It's Tax Day! How We Made an Extra $7000 With Airbnb

This year, when Sebastian and I did our taxes, we filed $7,000 in additional income. That income was generated by hosting strangers in our apartment when we went away, using the travel website Airbnb. 

Airbnb is a community marketplace aimed at connecting people who need a place to stay with those who have unique and desirable space to rent. The service offers travelers an alternative to hotels and traditional bed and breakfasts, while giving hosts the opportunity to make money off of available property. Using the site, one can list a couch to sleep on, spare bedroom, full home, even a tree house or boat, as a bookable rental. The company will send a professional to photograph a space for free, and the photographer’s visit earns the listing "Airbnb Verified" status (a stamp of legitimacy), so it that can be trusted by wary renters.

Since listing our three-bedroom Brooklyn apartment on Airbnb (as a two-bedroom rental– we keep one room private) a year ago, we have rented our home to 12 different groups of guests for a total of 31 nights. We have an "Overall Guest Satisfaction Score" of 5/5 stars, and have collected a nice set of positive reviews to support our listing. Each positive review improves our apartment’s ranking in Airbnb search results, which prompts more reservation requests and bookings.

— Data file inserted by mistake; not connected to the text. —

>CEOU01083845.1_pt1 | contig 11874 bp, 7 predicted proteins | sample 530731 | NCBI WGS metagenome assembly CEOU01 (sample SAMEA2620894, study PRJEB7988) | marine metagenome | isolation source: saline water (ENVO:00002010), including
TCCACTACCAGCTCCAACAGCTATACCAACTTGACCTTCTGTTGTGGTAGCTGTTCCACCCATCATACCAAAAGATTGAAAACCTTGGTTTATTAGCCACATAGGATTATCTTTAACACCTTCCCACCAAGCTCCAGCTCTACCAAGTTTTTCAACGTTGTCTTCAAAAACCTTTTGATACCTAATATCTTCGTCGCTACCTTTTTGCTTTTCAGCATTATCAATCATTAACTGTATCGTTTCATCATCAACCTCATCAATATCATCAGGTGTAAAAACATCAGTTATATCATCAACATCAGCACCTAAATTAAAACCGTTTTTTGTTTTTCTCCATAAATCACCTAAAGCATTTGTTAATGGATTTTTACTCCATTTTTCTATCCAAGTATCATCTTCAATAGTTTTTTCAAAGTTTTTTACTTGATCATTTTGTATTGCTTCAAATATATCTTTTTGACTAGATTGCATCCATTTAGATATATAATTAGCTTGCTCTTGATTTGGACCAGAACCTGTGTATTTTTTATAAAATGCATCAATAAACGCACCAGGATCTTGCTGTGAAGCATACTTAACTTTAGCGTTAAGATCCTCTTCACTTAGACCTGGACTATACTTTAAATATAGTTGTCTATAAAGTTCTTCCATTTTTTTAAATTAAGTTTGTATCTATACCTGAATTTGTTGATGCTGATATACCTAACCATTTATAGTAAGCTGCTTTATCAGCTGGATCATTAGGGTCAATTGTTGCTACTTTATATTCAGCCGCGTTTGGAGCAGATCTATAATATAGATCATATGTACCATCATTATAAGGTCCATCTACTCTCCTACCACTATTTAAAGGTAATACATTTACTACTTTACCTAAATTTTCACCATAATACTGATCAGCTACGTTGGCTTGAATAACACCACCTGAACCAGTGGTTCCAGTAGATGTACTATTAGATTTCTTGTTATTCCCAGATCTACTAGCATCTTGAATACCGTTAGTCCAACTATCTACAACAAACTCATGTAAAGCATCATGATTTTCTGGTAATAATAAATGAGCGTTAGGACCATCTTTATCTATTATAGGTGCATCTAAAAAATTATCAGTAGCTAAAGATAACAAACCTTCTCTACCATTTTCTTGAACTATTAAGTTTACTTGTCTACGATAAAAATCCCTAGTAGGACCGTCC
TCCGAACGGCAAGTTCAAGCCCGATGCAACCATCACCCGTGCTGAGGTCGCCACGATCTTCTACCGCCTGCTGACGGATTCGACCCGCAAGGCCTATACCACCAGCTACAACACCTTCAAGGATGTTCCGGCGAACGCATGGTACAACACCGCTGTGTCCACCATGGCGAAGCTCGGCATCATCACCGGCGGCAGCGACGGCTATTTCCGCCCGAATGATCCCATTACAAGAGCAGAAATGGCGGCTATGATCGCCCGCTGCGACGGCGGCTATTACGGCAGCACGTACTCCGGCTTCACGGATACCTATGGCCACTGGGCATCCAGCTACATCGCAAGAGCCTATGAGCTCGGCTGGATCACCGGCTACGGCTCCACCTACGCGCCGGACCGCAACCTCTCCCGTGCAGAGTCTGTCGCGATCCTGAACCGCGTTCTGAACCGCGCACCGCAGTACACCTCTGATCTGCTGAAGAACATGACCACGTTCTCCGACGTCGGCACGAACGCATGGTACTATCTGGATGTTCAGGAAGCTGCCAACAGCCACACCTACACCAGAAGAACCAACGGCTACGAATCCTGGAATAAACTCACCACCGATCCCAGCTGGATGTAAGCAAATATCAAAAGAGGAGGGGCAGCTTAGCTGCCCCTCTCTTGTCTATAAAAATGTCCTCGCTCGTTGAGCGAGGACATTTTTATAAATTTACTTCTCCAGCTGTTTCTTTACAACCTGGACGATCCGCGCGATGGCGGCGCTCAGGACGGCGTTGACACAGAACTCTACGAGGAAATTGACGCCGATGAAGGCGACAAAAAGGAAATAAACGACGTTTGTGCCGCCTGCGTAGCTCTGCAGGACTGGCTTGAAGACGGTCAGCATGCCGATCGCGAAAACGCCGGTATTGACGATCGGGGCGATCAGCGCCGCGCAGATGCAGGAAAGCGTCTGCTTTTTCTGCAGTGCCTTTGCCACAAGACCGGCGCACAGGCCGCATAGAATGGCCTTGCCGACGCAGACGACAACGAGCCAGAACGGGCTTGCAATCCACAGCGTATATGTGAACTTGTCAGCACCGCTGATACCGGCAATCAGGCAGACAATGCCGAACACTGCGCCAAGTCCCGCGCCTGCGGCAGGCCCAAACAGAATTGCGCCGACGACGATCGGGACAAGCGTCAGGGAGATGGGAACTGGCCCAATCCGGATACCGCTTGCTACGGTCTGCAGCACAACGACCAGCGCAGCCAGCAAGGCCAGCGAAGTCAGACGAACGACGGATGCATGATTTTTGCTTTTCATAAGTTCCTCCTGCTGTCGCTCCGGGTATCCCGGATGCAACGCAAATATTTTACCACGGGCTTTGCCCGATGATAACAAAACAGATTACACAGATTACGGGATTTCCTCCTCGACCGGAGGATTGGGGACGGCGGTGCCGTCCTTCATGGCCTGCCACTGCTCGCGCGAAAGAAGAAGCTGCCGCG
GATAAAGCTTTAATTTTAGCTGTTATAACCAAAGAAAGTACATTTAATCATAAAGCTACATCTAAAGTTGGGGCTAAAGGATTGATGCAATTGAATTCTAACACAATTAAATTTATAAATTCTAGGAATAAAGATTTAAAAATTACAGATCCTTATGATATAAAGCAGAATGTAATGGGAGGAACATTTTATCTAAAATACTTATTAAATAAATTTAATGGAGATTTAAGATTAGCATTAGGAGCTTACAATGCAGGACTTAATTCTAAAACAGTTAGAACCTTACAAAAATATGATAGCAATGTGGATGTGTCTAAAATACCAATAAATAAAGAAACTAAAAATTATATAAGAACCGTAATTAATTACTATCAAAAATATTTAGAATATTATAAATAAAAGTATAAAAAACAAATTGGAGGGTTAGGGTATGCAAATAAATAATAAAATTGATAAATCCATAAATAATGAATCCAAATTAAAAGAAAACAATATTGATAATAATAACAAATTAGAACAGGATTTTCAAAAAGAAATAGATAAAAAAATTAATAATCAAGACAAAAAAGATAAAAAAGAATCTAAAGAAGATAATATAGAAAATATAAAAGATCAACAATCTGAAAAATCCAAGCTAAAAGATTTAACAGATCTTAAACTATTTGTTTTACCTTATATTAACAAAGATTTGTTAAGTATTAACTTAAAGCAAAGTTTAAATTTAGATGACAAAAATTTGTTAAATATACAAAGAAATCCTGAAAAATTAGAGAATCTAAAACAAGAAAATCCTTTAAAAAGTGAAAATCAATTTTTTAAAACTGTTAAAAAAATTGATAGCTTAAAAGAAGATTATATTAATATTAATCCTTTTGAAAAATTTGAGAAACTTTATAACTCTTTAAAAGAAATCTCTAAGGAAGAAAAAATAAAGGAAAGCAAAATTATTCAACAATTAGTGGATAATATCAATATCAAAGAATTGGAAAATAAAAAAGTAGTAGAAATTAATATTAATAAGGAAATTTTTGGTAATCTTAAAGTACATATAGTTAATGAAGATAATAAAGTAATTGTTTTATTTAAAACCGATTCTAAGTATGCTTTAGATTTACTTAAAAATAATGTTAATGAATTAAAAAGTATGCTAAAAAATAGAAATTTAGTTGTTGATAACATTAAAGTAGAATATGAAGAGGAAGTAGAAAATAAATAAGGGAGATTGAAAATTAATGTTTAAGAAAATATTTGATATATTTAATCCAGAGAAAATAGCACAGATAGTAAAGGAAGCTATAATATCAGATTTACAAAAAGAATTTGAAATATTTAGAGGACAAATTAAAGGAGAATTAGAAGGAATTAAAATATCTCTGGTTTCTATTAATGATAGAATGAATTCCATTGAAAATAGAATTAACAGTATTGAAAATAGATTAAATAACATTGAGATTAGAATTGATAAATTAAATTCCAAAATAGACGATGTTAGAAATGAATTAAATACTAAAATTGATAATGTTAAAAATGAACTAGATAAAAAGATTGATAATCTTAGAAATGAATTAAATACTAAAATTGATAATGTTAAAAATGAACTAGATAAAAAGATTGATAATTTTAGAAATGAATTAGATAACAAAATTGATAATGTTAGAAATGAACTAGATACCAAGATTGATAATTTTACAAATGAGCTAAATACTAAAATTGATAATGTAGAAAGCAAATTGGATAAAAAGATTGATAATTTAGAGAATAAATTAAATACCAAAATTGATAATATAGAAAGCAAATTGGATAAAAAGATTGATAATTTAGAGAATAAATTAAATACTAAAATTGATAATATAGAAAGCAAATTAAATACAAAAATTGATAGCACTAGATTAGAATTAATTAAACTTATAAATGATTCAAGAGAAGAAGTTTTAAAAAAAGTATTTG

Because we use the service so regularly (we host almost every time we go away, which is often), we are regularly asked for advice. The following is a list of some of the extra things we do for our guests, as well as a few tips for streamlining the hosting process.


Leave a bottle of wine, some coffee, and a few baked goods. Getting into New York City can be tough. I imagine that after a long day of travel, all anyone really wants is a drink, and, maybe a snack. For this reason, we always leave our guests a bottle of wine, and I try to leave a few baked goods as well. Airbnb suggests providing breakfast. We always set out coffee mugs, beans, and a French press, but I tend to think that because we live in Cobble Hill, visitors will go out to brunch, or at least grab a fresh croissant across the street. So instead of focusing on the morning, we see to it that weary guests will have a treat waiting for them upon arrival. I like to buy local baked goods (such as whoopie pies from one of our favorite neighborhood bakeries), or, when I’m feeling especially nice, I whip up something for them myself.

Bring in fresh flowers. We always get a few fresh bouquets before a new reservation. We like to get cuts that are seasonal (like sunflowers in the summer or daffodils in the spring), and will usually break them up so there are a few blooms in every room. Guests have made it clear they really like this detail. Think about it: most hotels don't even provide fresh flowers in guestrooms anymore. For the price of a seedy hotel/motel room in NYC, Airbnb members can get two bedrooms plus a kitchen, and fresh flowers to boot! (Note: We have also found that guests are more than happy to help water houseplants during their stay as well. Just ask nicely.)